JobKeeper: Changes to the fineprint – what you need to know.

The Federal Government will extend the emergency payments for another six months – but anyone currently receiving it, needs to check the fine-print.

By Julie Nipperess

Businesswoman reading publication via laptop

Many businesses and workers let out a collective sigh of relief this week when the Federal Government announced that it would extend Job Keeper for another six months.

With a second wave of the virus in Melbourne, as well as hot spots starting to emerge in Sydney, everyone is understandably concerned that we’ll go back into lockdown, but the reality is we can’t afford to do that.

Moving people back into work and back to school and back into public places was always going to be a precarious time. And a resurgence of the virus was always a possibility.

The thing is, we need to come out from under the doona at some point and and start to rebuild the economy.

To that end, the Government has made some important announcements this week which will go a long way towards supporting small business, and workers over the coming months.

Barista using coffee machine

Changes to JobKeeper


Payments will now be in place until March 28 next year, however, they will be cut from $1500 to $1200 for full time workers and down to $750 for part-timers, with the payments set to drop further in January 2021.

Boutique assistant using tablet

JobSeeker


The coronavirus supplement which was added to Job Seeker (originally $550) will come down to $250 as of September.

myGov Australia website

Job Trainer and Job Maker


Job Trainer and Job Maker have also been announced. These are schemes that employers can apply for as an incentive to create jobs. They’re also good news, considering that about 800,000 people have become unemployed since the start of Covid-19, and by December we’ll have hundreds of thousands of school leavers also looking for work.

While the Government is doing what it can to prop up the economy at this very uncertain time, the important thing for all of us to do right now is to protect our own finances.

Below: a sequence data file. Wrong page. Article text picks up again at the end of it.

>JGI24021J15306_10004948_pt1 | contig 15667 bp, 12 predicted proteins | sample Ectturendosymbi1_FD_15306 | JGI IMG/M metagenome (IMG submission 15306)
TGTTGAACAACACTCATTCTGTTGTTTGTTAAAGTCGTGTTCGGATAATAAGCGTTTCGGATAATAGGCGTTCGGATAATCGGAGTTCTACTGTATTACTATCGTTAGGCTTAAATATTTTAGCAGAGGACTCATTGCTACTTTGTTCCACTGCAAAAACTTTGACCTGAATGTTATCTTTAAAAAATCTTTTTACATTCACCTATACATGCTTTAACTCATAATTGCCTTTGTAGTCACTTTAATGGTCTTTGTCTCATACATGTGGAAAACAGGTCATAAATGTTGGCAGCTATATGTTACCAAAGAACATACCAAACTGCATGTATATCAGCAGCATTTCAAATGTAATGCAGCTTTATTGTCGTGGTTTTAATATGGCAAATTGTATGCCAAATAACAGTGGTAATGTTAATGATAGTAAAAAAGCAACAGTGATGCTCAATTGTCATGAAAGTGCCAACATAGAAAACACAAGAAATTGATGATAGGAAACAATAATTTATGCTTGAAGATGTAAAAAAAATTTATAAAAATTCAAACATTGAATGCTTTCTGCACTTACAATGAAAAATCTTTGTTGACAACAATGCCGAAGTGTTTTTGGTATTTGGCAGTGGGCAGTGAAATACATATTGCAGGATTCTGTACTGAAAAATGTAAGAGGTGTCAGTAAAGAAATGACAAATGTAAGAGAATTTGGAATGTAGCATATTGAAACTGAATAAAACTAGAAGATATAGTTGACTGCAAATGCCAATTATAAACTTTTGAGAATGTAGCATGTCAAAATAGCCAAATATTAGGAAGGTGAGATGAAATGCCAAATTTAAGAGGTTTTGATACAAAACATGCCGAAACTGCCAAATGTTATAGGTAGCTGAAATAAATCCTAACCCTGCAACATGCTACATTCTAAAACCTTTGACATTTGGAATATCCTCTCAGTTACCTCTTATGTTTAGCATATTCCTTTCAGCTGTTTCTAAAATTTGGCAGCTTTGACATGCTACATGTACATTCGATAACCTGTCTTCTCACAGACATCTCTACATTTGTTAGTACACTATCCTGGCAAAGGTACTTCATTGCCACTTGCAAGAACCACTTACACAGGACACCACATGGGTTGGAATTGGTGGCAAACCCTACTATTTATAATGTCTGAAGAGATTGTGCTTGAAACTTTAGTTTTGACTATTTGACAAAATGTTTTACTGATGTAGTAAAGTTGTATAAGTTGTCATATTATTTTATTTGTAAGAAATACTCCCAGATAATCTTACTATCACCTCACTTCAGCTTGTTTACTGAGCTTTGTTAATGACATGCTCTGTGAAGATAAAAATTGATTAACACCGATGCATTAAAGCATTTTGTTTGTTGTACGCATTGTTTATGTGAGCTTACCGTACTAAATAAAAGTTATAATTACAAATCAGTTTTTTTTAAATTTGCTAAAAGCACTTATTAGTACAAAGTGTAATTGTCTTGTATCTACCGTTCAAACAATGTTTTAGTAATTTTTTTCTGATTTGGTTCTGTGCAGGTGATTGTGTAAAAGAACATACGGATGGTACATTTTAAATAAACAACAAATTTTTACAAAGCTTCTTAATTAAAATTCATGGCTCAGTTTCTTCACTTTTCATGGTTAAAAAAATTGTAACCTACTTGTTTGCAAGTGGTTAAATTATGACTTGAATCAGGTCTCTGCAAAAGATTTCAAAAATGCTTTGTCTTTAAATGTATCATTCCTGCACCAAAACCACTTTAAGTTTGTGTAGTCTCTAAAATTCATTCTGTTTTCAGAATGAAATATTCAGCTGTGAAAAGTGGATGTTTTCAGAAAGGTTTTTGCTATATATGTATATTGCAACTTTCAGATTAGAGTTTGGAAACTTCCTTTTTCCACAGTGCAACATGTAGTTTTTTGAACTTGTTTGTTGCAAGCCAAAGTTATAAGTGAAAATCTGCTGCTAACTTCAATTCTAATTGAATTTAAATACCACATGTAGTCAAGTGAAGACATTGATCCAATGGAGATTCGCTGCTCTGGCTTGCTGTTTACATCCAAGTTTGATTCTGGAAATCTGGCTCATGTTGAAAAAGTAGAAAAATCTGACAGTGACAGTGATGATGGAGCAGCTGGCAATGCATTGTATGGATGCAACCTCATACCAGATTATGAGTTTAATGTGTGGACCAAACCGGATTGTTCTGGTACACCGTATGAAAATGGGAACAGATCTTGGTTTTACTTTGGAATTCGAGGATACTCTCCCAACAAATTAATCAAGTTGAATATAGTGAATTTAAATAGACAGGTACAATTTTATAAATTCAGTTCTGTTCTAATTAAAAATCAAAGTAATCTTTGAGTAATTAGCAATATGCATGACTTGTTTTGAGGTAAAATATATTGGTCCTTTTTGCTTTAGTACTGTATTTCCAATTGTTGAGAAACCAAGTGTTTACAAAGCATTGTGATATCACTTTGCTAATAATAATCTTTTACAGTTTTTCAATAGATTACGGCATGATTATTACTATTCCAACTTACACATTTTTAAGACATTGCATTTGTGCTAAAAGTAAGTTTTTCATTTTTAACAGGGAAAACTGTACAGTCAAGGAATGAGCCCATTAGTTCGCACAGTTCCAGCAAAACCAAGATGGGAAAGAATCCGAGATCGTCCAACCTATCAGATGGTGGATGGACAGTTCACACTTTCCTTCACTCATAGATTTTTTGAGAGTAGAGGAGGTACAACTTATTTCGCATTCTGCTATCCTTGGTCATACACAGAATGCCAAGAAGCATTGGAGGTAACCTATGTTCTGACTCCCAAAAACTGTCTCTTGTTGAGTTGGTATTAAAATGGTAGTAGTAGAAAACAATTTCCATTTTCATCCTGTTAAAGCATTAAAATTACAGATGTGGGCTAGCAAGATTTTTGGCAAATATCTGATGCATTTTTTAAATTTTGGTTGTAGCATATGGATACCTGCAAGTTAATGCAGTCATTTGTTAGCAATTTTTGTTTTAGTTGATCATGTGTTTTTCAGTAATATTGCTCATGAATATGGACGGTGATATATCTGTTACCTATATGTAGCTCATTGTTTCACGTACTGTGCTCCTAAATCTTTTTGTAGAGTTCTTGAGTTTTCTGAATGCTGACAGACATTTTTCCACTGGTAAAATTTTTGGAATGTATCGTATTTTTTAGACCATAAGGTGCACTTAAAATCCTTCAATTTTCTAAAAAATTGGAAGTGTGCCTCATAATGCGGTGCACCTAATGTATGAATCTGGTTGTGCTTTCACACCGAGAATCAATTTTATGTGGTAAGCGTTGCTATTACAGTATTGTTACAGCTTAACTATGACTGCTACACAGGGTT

That means, sticking to the budget, saving where you can, and making plans in case of a ‘worst case scenario’ like losing your job if you still have one, or potentially having to spend many weeks out of work.

The truth is that we just don’t really know what the next six months will bring. Originally the experts were divided about whether or not this was going to be the ‘worst recession we’ve ever had’ or whether it was going to be hard, but swift. Of course, a lot will depend on how we manage the virus. And while I don’t like to buy into the ‘doom and gloom’, I do believe that ‘proceeding with caution’ is still the way to move forward right now.

Keep focused on your money – know your income and what you are spending.

By all means access government assistance if you need to, but make sure you know what you’re entitled to. Those who’ve accessed superannuation without meeting the eligibility requirement will face the consequences of the ATO, so if you’re not sure, get professional advice, from a tax agent, or make your own enquiries with the ATO.

If we can help, contact us.

This is general advice and should not be treated as personal advice. Julie Nipperess is an authorised representative of Step Up Financial Group Pty Ltd ASFL No: 512509.

Need more information? Get in touch with Step Up Financial